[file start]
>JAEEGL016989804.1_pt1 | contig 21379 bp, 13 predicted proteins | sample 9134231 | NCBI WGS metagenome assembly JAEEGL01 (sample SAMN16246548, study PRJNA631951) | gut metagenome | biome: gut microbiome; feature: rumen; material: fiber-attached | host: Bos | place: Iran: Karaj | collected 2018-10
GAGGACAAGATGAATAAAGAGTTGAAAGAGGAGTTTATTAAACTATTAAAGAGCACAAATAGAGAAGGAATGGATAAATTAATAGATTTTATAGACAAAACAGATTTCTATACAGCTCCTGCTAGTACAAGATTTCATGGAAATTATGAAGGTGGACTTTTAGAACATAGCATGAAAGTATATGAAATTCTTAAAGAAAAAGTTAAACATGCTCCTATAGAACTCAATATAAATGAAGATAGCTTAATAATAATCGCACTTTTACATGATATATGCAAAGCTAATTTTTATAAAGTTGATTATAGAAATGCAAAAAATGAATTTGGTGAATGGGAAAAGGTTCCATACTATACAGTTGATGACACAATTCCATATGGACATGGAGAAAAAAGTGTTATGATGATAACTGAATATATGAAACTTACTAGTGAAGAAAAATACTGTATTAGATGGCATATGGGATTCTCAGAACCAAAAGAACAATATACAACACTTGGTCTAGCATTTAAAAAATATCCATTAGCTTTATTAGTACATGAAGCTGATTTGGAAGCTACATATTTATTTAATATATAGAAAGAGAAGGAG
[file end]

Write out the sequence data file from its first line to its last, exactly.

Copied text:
>JAEEGL016989804.1_pt1 | contig 21379 bp, 13 predicted proteins | sample 9134231 | NCBI WGS metagenome assembly JAEEGL01 (sample SAMN16246548, study PRJNA631951) | gut metagenome | biome: gut microbiome; feature: rumen; material: fiber-attached | host: Bos | place: Iran: Karaj | collected 2018-10
GAGGACAAGATGAATAAAGAGTTGAAAGAGGAGTTTATTAAACTATTAAAGAGCACAAATAGAGAAGGAATGGATAAATTAATAGATTTTATAGACAAAACAGATTTCTATACAGCTCCTGCTAGTACAAGATTTCATGGAAATTATGAAGGTGGACTTTTAGAACATAGCATGAAAGTATATGAAATTCTTAAAGAAAAAGTTAAACATGCTCCTATAGAACTCAATATAAATGAAGATAGCTTAATAATAATCGCACTTTTACATGATATATGCAAAGCTAATTTTTATAAAGTTGATTATAGAAATGCAAAAAATGAATTTGGTGAATGGGAAAAGGTTCCATACTATACAGTTGATGACACAATTCCATATGGACATGGAGAAAAAAGTGTTATGATGATAACTGAATATATGAAACTTACTAGTGAAGAAAAATACTGTATTAGATGGCATATGGGATTCTCAGAACCAAAAGAACAATATACAACACTTGGTCTAGCATTTAAAAAATATCCATTAGCTTTATTAGTACATGAAGCTGATTTGGAAGCTACATATTTATTTAATATATAGAAAGAGAAGGAG